Functional dissection of SYG-1 and SYG-2, cell adhesion molecules required for selective synaptogenesis in C. elegans

Mol Cell Neurosci. 2008 Oct;39(2):248-57. doi: 10.1016/j.mcn.2008.07.001. Epub 2008 Jul 11.

Abstract

Cell adhesion molecules of the Immunoglobulin superfamily (IgCAMs) play diverse functions during neural development. Previously, we have identified SYG-1/Neph1 and SYG-2/Nephrin, IgCAMs necessary for synaptic specificity in Caenorhabditis elegans. Here, we conduct an in vivo structure-function analysis of SYG-1 and SYG-2 to identify domains of SYG-1 and SYG-2 necessary for heterophilic binding as well as synaptic specificity. We find the first Ig domain of SYG-1 and the first 5 Ig domains of SYG-2 are necessary and sufficient for their binding in vivo, as well as for synapse formation. We also find the SYG-2 cytoplasmic domain is required for SYG-2 subcellular trafficking, while the intracellular region of SYG-1 is required for synaptic function at earlier developmental stages, but is dispensable for later stages. This study defines the domain requirements for SYG-1/SYG-2 heterophilic binding and suggests that unknown SYG-1 extracellular interactors may play a role in SYG-1-mediated synaptic specificity.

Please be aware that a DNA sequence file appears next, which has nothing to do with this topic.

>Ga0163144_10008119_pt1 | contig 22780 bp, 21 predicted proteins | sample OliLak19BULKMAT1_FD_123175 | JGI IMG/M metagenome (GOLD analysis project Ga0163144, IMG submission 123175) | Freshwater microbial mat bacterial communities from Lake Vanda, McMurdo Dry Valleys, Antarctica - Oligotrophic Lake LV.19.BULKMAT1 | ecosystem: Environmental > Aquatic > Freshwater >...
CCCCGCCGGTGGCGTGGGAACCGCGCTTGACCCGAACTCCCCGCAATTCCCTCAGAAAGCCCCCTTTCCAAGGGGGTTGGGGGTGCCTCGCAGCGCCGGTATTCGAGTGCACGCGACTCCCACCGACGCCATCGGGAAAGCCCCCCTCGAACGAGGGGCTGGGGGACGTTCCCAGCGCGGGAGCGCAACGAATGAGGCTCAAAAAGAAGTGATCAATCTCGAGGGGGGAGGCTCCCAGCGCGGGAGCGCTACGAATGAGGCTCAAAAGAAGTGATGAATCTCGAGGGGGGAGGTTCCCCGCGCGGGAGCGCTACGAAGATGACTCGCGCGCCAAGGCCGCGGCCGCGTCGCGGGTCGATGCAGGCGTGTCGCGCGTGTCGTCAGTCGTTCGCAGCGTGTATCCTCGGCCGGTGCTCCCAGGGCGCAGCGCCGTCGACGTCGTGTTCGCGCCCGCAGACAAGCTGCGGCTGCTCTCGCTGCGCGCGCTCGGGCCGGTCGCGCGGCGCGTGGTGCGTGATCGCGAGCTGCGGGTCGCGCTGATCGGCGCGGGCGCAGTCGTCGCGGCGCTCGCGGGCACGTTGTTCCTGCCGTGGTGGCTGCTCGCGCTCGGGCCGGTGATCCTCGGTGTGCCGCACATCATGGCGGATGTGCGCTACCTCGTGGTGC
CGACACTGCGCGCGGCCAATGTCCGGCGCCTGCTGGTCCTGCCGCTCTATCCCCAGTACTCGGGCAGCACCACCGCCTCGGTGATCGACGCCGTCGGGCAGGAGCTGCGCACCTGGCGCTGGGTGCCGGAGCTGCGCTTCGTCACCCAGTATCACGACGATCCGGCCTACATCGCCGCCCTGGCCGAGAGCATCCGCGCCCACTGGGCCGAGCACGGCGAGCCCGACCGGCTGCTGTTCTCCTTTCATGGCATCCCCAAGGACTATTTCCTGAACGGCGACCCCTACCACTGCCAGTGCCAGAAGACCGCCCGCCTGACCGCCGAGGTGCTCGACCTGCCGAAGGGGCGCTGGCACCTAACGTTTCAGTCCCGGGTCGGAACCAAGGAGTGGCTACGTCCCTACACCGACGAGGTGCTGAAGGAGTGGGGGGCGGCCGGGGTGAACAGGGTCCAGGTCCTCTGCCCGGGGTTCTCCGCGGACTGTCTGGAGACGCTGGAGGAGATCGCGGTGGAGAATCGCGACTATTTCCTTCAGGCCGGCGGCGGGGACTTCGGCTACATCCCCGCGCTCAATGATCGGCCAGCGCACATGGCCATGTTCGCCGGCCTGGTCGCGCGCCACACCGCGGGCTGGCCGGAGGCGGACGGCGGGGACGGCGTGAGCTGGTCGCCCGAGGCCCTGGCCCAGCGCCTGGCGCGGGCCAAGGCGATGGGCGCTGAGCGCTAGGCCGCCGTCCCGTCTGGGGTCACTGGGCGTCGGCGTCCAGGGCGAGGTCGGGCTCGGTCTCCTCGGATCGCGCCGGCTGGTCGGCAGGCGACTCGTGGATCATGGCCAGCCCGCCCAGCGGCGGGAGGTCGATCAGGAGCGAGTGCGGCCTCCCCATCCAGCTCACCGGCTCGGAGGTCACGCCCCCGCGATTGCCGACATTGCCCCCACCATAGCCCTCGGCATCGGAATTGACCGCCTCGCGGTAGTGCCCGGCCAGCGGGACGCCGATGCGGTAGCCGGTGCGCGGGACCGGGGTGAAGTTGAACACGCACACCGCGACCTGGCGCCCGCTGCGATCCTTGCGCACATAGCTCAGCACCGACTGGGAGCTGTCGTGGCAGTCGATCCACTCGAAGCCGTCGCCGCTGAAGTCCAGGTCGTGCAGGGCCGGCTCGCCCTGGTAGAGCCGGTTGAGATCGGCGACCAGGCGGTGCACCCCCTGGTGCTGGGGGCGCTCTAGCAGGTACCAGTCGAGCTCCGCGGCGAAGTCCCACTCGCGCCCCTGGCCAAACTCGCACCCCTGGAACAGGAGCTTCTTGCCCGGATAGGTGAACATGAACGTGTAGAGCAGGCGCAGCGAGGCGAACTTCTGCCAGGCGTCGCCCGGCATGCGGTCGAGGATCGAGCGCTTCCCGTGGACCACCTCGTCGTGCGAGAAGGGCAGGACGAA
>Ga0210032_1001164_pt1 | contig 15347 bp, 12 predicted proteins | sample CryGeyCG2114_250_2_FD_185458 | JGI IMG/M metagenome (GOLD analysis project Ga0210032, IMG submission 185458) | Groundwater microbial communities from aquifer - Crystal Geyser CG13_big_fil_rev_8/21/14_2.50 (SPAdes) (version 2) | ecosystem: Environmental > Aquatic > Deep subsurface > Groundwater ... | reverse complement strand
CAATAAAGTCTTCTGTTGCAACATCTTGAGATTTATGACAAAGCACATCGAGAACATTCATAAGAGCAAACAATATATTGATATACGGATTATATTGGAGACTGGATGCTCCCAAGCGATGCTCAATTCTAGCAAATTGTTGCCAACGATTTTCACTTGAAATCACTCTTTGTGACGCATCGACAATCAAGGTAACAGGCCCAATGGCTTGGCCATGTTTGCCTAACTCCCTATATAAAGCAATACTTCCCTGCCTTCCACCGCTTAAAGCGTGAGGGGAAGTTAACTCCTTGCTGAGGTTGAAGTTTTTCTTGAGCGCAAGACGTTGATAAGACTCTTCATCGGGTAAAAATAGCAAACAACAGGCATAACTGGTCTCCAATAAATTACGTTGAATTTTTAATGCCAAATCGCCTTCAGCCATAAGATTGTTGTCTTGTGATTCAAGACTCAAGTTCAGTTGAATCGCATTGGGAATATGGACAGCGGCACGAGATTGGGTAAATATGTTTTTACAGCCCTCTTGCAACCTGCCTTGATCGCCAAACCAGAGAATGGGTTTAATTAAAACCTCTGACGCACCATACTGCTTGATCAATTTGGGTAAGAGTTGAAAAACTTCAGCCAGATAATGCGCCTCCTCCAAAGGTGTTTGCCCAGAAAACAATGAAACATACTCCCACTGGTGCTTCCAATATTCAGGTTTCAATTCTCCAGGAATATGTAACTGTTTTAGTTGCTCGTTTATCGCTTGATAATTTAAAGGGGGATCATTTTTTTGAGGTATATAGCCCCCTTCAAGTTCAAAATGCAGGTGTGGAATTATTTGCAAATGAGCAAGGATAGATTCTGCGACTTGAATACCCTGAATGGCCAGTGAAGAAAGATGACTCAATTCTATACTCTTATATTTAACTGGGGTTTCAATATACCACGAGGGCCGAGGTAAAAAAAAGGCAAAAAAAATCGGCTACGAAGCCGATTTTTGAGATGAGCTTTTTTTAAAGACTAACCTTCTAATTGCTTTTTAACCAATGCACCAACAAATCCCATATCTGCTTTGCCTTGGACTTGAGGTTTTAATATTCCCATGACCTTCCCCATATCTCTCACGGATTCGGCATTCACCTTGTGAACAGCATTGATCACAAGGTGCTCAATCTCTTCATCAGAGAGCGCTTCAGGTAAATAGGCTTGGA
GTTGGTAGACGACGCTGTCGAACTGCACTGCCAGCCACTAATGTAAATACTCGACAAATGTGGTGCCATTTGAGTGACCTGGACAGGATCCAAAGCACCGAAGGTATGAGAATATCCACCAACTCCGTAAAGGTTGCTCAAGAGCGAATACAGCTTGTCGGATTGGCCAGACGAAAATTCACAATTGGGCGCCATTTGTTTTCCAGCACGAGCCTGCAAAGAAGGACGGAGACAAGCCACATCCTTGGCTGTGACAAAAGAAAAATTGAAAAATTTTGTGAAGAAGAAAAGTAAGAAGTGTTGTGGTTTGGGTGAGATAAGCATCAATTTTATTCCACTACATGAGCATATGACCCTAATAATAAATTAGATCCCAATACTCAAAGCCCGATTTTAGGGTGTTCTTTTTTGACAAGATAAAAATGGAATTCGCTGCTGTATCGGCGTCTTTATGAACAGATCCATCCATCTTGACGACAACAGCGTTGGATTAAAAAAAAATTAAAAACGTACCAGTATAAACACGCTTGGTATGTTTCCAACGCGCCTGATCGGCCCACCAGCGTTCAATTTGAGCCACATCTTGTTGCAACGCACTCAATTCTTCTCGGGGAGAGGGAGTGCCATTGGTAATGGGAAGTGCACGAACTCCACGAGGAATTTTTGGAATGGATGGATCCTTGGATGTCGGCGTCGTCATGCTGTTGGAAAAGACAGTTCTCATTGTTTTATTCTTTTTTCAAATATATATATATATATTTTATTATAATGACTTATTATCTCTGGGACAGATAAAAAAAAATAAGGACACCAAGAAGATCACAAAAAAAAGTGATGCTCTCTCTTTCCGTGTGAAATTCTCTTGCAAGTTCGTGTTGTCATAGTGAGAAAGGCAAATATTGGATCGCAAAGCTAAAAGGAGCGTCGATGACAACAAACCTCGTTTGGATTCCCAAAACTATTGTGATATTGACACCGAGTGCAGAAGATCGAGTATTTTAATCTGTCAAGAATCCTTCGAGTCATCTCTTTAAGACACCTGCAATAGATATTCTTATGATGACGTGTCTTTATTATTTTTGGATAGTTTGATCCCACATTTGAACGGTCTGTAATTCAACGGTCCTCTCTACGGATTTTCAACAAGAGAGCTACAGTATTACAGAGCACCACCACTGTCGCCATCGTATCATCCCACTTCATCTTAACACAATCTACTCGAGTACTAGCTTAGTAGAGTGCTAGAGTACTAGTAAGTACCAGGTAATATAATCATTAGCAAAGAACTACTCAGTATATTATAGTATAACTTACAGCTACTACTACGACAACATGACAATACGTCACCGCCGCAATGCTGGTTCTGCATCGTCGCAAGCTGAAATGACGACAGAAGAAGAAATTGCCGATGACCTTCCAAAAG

MeSH terms

  • Animals
  • Animals, Genetically Modified
  • Caenorhabditis elegans / cytology
  • Caenorhabditis elegans / physiology
  • Caenorhabditis elegans Proteins / genetics
  • Caenorhabditis elegans Proteins / physiology*
  • Cell Adhesion
  • Immunoglobulins / analysis
  • Immunoglobulins / genetics
  • Immunoglobulins / metabolism
  • Immunoglobulins / physiology*
  • Nerve Tissue Proteins / genetics
  • Nerve Tissue Proteins / physiology*
  • Neurogenesis / genetics
  • Neurogenesis / physiology*
  • Protein Binding
  • Protein Structure, Tertiary / genetics
  • Sequence Deletion / genetics
  • Structure-Activity Relationship
  • Synapses / physiology*

Substances

  • Caenorhabditis elegans Proteins
  • Immunoglobulins
  • Nerve Tissue Proteins
  • SYG-1 protein, C elegans
  • SYG-2 protein, C elegans